College campuses fight against eating disorders

Katherine Roth

The years that teenagers spend in college offer exciting and new experiences. Doing laundry without mom there to help sort out colors, getting along with roommates and doing well academically are just some of the experiences that are discovered.

However, living away from home presents students with more responsibility when it comes to eating habits, including the decisions of what to eat in the dining halls and what to eat when consumed by a busy schedule. Those individuals that develop eating disorders are often those that use control of eating and body weight as a way to cope with the feelings of powerlessness over the ever-changing external environment.

“I think that there are eating disorders on every campus, so much that it is a national epidemic,” said Jennifer Fleckenstein, a second-year graduate student in the education and human services field who is a resident assistant for Stanford Hall, “Especially since personal appearance is so prominent, people obsess with what they eat and how they look.”

According to Gray’s Medical Dictionary, eating disorders are a group of disorders characterized by physiological and psychological disturbances in appetite or food intake. The two most well-known eating disorders are anorexia nervosa and bulimia nervosa. Both disorders have specific signs that are attributed to them.

With anorexia nervosa, a person becomes increasingly worried that he/she is fat or has an intense fear of getting fat, which leads to eating less and less. An overabundance of exercise is also seen with a lot of anorexia cases, as those who suffer look to burn calories to keep their weight down.

Other signs for anorexia include a disinterest in sex, irregular or stopped monthly menstrual periods in women and the shrinkage of genitals back to the size they were before puberty in men.

Anorexia generally starts in the teenager years and affects one in 150 girls 15-year old girls and one in 1,000 15-year-old boys. However, anorexia can start in childhood or later than the teenage years.

Bulimia nervosa generally starts around the same age as anorexia nervosa, but it normally stays hidden longer as compared to anorexia nervosa. Four in 100 women suffer from bulimia at some point in their lives. Finding bulimia in men is much less common; however, those who wrestle or deal in sports where weight class can determine a win or loss are more likely to experiment with bulimia to continue winning. While the signs of bulimia are similar to anorexia, the methods of losing the weight are different.

People who suffer from bulimia often binge eat. They often buy lots of fattening food that they wouldn’t normally eat and eat it all quickly in secret. The end result is that the victim of bulimia feels guilty and depressed from having eating all that food, and tries to purge themselves of the food by making themselves sick or by using laxatives.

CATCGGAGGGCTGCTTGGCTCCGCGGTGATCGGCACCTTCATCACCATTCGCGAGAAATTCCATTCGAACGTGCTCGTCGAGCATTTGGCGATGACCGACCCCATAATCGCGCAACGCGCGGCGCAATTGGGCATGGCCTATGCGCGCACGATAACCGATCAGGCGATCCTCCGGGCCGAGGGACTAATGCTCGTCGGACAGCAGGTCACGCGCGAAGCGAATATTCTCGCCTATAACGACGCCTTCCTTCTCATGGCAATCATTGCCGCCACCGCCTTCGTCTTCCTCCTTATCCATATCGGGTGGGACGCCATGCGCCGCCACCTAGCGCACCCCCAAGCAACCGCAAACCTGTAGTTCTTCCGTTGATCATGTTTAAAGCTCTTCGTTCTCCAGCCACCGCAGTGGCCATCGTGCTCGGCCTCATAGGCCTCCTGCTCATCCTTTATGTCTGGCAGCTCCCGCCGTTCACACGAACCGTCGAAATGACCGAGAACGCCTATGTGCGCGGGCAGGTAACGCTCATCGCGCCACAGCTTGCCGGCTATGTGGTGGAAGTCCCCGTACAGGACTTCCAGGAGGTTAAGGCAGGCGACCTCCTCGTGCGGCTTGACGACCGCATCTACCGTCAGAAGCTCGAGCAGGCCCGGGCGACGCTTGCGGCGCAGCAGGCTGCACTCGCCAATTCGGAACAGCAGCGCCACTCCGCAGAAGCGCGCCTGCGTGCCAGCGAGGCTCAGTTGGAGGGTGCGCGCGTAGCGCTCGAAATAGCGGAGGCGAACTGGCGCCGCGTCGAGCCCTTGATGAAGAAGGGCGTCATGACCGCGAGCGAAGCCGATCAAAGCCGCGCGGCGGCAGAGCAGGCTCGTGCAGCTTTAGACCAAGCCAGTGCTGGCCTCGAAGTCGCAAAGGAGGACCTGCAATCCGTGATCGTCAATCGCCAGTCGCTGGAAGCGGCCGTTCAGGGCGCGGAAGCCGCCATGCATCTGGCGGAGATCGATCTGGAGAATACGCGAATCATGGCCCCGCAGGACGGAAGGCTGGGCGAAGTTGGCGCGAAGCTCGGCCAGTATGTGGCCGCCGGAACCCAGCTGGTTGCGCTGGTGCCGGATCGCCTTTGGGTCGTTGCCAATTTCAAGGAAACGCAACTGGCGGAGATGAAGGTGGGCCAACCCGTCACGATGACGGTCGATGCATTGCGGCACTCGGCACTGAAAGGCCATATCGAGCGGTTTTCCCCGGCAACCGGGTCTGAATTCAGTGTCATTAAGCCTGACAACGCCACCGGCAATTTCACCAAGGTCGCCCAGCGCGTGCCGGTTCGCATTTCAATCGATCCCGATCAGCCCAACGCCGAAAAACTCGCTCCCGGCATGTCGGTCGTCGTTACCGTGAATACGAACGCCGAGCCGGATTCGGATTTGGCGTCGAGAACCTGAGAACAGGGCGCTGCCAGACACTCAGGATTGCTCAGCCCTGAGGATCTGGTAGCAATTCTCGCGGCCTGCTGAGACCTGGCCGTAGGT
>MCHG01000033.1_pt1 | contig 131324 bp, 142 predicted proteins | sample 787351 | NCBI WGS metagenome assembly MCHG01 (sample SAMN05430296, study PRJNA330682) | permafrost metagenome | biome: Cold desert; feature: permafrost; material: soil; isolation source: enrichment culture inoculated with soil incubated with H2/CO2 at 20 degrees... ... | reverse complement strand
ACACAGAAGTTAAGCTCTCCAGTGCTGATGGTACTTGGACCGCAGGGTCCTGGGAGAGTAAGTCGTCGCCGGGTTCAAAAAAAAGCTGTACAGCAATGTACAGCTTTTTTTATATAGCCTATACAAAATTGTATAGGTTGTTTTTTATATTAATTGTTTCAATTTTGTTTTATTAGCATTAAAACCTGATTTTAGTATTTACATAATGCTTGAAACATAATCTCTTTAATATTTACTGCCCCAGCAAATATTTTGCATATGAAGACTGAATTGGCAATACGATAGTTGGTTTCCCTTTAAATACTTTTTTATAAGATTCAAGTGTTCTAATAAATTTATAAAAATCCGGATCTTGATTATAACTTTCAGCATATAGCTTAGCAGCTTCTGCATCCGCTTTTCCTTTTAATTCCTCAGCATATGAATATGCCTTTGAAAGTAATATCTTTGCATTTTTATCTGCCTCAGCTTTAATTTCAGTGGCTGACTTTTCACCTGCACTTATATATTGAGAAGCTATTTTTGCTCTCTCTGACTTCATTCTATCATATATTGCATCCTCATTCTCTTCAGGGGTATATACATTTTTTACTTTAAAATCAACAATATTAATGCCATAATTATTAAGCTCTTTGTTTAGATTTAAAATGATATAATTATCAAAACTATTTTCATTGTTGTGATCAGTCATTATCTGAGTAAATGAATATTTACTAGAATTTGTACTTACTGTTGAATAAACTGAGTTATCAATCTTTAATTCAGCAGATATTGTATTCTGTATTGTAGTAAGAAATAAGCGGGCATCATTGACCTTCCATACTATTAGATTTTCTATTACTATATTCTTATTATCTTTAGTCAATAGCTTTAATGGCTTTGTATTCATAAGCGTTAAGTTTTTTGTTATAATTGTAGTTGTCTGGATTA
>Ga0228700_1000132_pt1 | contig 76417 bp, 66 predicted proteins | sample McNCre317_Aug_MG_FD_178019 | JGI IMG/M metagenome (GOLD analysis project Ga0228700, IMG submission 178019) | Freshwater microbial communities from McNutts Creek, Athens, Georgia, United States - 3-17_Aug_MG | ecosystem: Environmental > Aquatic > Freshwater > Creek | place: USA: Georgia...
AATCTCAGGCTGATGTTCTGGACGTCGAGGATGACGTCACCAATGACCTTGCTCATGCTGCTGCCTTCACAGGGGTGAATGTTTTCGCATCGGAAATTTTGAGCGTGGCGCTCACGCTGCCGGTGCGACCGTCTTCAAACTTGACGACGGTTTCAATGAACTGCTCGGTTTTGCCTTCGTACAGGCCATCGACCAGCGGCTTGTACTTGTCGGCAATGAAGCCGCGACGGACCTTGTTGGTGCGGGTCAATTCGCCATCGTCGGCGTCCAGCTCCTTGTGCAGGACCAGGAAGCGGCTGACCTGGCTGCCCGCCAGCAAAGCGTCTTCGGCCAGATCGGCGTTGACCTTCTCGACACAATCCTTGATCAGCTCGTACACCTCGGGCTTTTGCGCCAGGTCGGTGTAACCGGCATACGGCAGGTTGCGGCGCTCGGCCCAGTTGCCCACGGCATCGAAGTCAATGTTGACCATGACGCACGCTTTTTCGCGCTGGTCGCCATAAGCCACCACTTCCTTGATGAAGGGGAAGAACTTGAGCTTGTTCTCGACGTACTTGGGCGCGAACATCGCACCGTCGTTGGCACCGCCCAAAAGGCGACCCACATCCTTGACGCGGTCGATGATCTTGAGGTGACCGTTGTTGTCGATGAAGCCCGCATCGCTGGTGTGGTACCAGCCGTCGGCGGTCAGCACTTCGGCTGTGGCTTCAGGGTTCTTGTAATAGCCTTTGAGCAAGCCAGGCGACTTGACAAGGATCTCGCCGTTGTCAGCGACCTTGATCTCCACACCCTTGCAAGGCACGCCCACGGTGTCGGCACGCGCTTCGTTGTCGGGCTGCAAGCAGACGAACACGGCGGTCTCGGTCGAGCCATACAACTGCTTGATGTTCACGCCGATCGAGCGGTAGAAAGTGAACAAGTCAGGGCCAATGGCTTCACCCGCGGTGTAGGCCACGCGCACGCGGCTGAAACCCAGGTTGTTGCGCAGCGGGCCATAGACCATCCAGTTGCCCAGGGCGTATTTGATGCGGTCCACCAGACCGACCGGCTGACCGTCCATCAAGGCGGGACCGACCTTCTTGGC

Eating disorders affect many facets of a person’s life. The patient may find it hard to eat a normal meal because the stomach has shrunk. There is often a constant feeling of tiredness and chills because the body’s metabolism has slowed down considerably. Bones become brittle, pregnancy is usually unattainable and in some extreme cases, a person could die. Anorexia has the highest statistic of death for any psychiatric disorder. Eating disorders also affect sleep, concentration and mood.

However, Villanova University works hard to make headway against their students developing eating disorders. Constant reminders of what to eat are posted on the walls of the dining halls and printed in pamphlets for understanding and planning meals.

The Health and Wellness Center offers programs in nutrition and is willing to have people ask questions when it comes to knowing how to go about choosing food in the dining hall.

“The Health and Wellness Center is definitely the primary source for aid in preventing and stopping eating disorders from affecting a student. They have recovery groups and other things to accomplish aiding a student,” Fleckenstein later revealed.

Most people have not expressed a problem with maintaining a healthy diet from what is provided in the dining halls. “It’s not been difficult to maintain a healthy diet since coming to school,” freshman Alyssa Bieler said. “I don’t keep a lot of food in my room and I stay away from the greasy stuff like cheesesteaks and fries. The fruit and salad bars are what are key.”

If you or a friend have suffered from an eating disorder and you feel that you need to talk to someone, call the Health and Wellness Center at (610) 519-4070 or the Counseling Center at 610) 519-4050.